This book combines two of my favorite subjects: neuroscience and writing. Some of it can be hard to understand due to use of the proper terms for things, but overall it did a nice job of explaining things in a way that it could be understood and how it applies to writers.
It takes you through the whole process of writing throughout the book: the idea, planning, writing, and editing. It gives you proven ways to train your brain at each stage to be more productive and keep up brain health. It promotes finding what works for you and how your brain works.
The most lengthy stage of the book is the writing stage. It tells you how to craft a story in the beginning chapters, gain motivation or dedication to work through the middle, how to have the courage to end your…
There will be a notification when spoilers happen in this review. If you don’t want to find out what happens, stop there.
This book is one of Abbi Glines’ Young Adult fiction novels. Set in Alabama, it is told from two points of view: West Ashby and Maggie Carleton.
West Ashby is the football star running back of the small town’s high school. He has captured the attention from the females and is one of the most popular people at the school. But he is hiding a secret from everyone else, and it is tearing him apart.
Meet Maggie Carleton. Mute by choice due to a horrific scene she witnessed, she is moved to a new high school and a new town to live with her aunt, uncle, and cousin. Her cousin is the quarterback of the football team and is not thrilled to have her there. He is forced to bring her to parties and show her around school, mentioning to everyone that she is off limits and mute.
They meet at a field party (hence the name of the series). West slowly opens up to Maggie, who in turn opens up herself. They become an interesting couple and the talk of the town.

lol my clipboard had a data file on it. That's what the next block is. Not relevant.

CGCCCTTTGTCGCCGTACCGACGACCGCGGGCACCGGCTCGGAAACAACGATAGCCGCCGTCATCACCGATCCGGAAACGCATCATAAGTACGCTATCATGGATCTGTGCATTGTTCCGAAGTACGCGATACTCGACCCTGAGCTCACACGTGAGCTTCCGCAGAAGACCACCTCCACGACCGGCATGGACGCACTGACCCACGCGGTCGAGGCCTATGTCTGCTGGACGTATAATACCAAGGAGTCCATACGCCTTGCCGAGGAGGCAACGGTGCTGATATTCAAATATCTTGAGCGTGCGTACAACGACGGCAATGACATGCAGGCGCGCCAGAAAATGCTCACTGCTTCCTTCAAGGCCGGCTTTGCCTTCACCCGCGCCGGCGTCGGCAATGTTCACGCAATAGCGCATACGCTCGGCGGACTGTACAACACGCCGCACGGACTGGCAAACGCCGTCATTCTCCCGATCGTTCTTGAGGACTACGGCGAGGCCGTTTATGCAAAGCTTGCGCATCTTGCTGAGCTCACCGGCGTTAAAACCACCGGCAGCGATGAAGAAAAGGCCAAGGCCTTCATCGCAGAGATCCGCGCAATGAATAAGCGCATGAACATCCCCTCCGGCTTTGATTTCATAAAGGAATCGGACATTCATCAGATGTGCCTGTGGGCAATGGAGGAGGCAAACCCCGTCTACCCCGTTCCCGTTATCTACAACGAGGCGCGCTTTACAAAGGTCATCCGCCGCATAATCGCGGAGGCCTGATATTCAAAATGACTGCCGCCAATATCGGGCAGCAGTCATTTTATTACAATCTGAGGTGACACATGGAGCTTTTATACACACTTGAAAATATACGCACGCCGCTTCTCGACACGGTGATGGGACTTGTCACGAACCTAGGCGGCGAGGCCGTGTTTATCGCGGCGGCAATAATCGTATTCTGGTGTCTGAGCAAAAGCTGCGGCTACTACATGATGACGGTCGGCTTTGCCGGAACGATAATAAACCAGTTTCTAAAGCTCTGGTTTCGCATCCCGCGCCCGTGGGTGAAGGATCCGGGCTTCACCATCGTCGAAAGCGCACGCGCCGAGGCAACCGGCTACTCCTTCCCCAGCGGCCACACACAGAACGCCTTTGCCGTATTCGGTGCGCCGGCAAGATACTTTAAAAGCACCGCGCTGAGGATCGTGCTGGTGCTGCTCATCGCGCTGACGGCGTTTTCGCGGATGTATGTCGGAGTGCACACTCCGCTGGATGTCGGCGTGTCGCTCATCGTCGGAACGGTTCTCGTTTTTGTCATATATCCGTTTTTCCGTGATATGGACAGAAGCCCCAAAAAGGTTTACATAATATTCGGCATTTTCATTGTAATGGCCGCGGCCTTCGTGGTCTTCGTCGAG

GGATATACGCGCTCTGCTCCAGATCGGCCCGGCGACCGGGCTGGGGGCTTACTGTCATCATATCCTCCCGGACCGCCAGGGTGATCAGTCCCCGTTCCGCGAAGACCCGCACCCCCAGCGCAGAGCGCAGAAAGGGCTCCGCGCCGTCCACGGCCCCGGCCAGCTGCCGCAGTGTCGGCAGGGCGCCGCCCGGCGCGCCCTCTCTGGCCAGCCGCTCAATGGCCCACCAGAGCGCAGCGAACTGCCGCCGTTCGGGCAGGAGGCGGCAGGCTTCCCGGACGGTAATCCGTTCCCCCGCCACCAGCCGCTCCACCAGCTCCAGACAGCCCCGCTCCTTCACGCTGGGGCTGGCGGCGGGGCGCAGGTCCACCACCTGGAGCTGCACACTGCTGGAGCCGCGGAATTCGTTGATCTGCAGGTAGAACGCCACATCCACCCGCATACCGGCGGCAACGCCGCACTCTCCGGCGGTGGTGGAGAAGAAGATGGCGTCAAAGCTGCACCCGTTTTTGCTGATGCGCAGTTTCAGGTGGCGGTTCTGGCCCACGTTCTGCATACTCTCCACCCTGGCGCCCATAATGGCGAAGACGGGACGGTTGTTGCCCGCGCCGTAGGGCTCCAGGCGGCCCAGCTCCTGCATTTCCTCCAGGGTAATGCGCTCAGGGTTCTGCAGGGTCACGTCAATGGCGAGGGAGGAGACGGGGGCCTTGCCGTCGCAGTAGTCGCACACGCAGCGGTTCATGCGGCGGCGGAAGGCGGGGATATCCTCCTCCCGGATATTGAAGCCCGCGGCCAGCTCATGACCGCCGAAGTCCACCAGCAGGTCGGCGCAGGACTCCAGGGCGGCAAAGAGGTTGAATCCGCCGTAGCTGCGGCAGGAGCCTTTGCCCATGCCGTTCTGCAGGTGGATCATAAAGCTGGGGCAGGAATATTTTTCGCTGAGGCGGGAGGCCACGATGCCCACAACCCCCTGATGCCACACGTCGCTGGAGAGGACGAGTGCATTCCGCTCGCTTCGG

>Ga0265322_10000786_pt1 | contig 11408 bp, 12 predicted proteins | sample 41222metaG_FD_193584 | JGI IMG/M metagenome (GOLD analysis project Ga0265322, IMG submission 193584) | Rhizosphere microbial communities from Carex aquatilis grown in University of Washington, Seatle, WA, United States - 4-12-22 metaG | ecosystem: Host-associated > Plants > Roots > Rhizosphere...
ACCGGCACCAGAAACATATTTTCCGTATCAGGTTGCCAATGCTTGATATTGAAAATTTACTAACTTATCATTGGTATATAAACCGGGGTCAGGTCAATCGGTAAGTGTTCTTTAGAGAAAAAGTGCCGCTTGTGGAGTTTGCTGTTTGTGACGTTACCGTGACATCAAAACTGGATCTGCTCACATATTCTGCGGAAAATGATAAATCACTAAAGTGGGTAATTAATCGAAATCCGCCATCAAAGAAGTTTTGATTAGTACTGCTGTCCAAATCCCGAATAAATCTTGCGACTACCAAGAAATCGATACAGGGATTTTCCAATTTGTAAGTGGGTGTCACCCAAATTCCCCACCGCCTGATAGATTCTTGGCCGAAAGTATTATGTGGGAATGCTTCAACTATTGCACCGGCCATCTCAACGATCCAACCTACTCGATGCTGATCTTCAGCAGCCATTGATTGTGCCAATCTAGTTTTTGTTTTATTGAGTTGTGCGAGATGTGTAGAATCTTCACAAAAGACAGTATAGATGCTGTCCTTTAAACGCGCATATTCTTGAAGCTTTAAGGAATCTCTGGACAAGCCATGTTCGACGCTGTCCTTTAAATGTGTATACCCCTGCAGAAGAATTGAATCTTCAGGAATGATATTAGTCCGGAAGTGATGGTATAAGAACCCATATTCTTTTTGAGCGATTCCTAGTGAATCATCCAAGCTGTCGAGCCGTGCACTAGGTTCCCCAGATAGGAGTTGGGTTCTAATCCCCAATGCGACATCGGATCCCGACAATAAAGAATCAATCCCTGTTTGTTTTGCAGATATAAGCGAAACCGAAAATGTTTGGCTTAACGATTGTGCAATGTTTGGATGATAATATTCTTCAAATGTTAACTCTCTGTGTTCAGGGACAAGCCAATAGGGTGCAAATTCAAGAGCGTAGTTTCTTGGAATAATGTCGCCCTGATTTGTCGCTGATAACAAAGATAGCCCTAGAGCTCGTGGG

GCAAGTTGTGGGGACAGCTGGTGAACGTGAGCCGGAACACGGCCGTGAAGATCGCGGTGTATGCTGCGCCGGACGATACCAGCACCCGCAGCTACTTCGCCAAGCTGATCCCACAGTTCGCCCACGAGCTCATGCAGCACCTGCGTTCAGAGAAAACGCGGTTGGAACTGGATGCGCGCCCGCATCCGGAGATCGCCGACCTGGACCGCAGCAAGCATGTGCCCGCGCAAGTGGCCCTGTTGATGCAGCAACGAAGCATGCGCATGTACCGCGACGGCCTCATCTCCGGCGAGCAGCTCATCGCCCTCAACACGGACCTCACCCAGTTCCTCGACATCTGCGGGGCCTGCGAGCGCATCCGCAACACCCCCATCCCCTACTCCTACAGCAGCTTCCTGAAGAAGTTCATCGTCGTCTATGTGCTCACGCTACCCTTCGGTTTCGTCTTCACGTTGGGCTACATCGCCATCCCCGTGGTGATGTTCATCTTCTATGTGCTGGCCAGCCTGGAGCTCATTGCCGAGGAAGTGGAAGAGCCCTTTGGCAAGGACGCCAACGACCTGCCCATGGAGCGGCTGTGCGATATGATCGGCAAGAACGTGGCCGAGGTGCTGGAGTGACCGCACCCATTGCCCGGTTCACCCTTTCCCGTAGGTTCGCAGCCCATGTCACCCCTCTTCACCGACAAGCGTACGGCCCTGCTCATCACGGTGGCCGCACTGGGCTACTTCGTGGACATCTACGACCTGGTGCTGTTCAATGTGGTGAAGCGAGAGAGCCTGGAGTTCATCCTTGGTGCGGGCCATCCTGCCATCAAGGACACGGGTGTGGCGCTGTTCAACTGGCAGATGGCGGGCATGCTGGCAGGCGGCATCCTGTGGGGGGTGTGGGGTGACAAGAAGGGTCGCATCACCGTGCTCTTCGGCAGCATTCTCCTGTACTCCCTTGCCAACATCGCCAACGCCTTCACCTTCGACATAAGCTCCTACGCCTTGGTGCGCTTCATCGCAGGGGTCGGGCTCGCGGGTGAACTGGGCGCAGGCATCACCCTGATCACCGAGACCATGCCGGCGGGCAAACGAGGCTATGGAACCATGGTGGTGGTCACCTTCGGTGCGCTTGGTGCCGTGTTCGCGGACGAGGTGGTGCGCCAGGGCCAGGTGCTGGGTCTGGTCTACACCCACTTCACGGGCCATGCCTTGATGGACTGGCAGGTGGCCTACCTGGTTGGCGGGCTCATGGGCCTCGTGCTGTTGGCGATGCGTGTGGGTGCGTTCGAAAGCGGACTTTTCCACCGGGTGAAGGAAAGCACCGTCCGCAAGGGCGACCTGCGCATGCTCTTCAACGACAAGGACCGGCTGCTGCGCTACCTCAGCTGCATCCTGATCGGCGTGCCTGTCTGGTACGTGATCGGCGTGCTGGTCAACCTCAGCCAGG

This is a sweet love story for those who want to just have an escape. It is not centered around football, like the title might suggest, but is rather centered around West and Maggie’s love story.
Now, I know I may be a little bit late on reading Elizabeth Gilbert’s Big Magic: Creative Living Beyond Fear, considering it came out three years ago. I also never read her book Eat, Pray, Love, which I need to rectify. But what made me finally pick up Big Magic was a recommendation by several trusted friends.
Her book details her beliefs on “living a creative life.” It is split up into sections and each section is filled with short anecdotes from her life, as well as her musings on what these stories mean for her life. It is written in an engaging and humorous way that is easy to read and pick up where you left off, even months later.
I should know — I multi-read. Between going to school and having a job, I started this book when I couldn’t read for hours at a time. I am sad to say I neglected this book. But every time I came back to it, it never failed to inspire me.
I have a short list of books that I turn to when I feel bogged down and unable to write my stories. They are usually reference books that state different methods for writing. Big Magic is different in so many ways to those books, but it has made the list. After reading through a couple short stories, I found it hard to decide between stopping to write my own stories or to keep reading.
But this book isn’t just meant for writers. It is meant for any kind of creativity, and she lets the definition be whatever it means to you. Sure, she mentions writing a lot, but that is simply because it is her chosen route of creativity.
Gilbert will inspire you to get over the mental roadblocks in your way to use your creativity. And she’ll encourage you not to do it for…[Read more]